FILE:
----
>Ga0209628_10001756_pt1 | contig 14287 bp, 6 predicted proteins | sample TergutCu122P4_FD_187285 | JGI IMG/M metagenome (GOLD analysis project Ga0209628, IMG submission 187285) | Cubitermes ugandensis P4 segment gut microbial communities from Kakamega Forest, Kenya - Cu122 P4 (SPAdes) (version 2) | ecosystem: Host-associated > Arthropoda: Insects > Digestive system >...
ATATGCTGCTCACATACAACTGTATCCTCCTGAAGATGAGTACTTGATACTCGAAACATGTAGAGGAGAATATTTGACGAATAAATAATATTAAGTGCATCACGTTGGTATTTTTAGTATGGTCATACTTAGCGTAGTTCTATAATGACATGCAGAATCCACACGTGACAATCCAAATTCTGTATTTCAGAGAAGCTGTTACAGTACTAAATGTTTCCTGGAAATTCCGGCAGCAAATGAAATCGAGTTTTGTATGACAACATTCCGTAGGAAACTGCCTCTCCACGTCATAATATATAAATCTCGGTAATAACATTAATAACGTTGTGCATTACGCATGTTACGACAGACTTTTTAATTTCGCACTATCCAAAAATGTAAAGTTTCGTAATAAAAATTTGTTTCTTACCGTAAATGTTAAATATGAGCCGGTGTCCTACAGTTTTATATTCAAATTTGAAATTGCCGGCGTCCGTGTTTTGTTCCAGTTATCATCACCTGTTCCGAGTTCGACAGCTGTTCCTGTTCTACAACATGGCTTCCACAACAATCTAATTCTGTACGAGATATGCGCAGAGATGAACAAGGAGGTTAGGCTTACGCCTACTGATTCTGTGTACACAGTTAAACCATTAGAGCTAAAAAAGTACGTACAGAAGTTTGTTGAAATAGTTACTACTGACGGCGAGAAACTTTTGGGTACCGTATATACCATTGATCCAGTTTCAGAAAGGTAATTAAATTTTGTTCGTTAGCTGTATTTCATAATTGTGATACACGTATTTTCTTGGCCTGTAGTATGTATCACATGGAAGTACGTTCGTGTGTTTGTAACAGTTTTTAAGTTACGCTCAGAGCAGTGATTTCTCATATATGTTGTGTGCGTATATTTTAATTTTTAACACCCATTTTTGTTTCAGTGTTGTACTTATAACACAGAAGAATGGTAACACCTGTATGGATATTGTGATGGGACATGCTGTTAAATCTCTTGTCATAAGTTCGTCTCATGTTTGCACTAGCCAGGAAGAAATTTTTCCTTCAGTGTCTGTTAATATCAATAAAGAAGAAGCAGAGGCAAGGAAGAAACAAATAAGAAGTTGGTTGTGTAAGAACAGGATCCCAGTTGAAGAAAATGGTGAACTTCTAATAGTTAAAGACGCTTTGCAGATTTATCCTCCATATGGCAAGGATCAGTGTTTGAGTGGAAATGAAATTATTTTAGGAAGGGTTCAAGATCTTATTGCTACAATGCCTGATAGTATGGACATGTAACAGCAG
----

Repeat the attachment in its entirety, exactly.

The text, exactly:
>Ga0209628_10001756_pt1 | contig 14287 bp, 6 predicted proteins | sample TergutCu122P4_FD_187285 | JGI IMG/M metagenome (GOLD analysis project Ga0209628, IMG submission 187285) | Cubitermes ugandensis P4 segment gut microbial communities from Kakamega Forest, Kenya - Cu122 P4 (SPAdes) (version 2) | ecosystem: Host-associated > Arthropoda: Insects > Digestive system >...
ATATGCTGCTCACATACAACTGTATCCTCCTGAAGATGAGTACTTGATACTCGAAACATGTAGAGGAGAATATTTGACGAATAAATAATATTAAGTGCATCACGTTGGTATTTTTAGTATGGTCATACTTAGCGTAGTTCTATAATGACATGCAGAATCCACACGTGACAATCCAAATTCTGTATTTCAGAGAAGCTGTTACAGTACTAAATGTTTCCTGGAAATTCCGGCAGCAAATGAAATCGAGTTTTGTATGACAACATTCCGTAGGAAACTGCCTCTCCACGTCATAATATATAAATCTCGGTAATAACATTAATAACGTTGTGCATTACGCATGTTACGACAGACTTTTTAATTTCGCACTATCCAAAAATGTAAAGTTTCGTAATAAAAATTTGTTTCTTACCGTAAATGTTAAATATGAGCCGGTGTCCTACAGTTTTATATTCAAATTTGAAATTGCCGGCGTCCGTGTTTTGTTCCAGTTATCATCACCTGTTCCGAGTTCGACAGCTGTTCCTGTTCTACAACATGGCTTCCACAACAATCTAATTCTGTACGAGATATGCGCAGAGATGAACAAGGAGGTTAGGCTTACGCCTACTGATTCTGTGTACACAGTTAAACCATTAGAGCTAAAAAAGTACGTACAGAAGTTTGTTGAAATAGTTACTACTGACGGCGAGAAACTTTTGGGTACCGTATATACCATTGATCCAGTTTCAGAAAGGTAATTAAATTTTGTTCGTTAGCTGTATTTCATAATTGTGATACACGTATTTTCTTGGCCTGTAGTATGTATCACATGGAAGTACGTTCGTGTGTTTGTAACAGTTTTTAAGTTACGCTCAGAGCAGTGATTTCTCATATATGTTGTGTGCGTATATTTTAATTTTTAACACCCATTTTTGTTTCAGTGTTGTACTTATAACACAGAAGAATGGTAACACCTGTATGGATATTGTGATGGGACATGCTGTTAAATCTCTTGTCATAAGTTCGTCTCATGTTTGCACTAGCCAGGAAGAAATTTTTCCTTCAGTGTCTGTTAATATCAATAAAGAAGAAGCAGAGGCAAGGAAGAAACAAATAAGAAGTTGGTTGTGTAAGAACAGGATCCCAGTTGAAGAAAATGGTGAACTTCTAATAGTTAAAGACGCTTTGCAGATTTATCCTCCATATGGCAAGGATCAGTGTTTGAGTGGAAATGAAATTATTTTAGGAAGGGTTCAAGATCTTATTGCTACAATGCCTGATAGTATGGACATGTAACAGCAG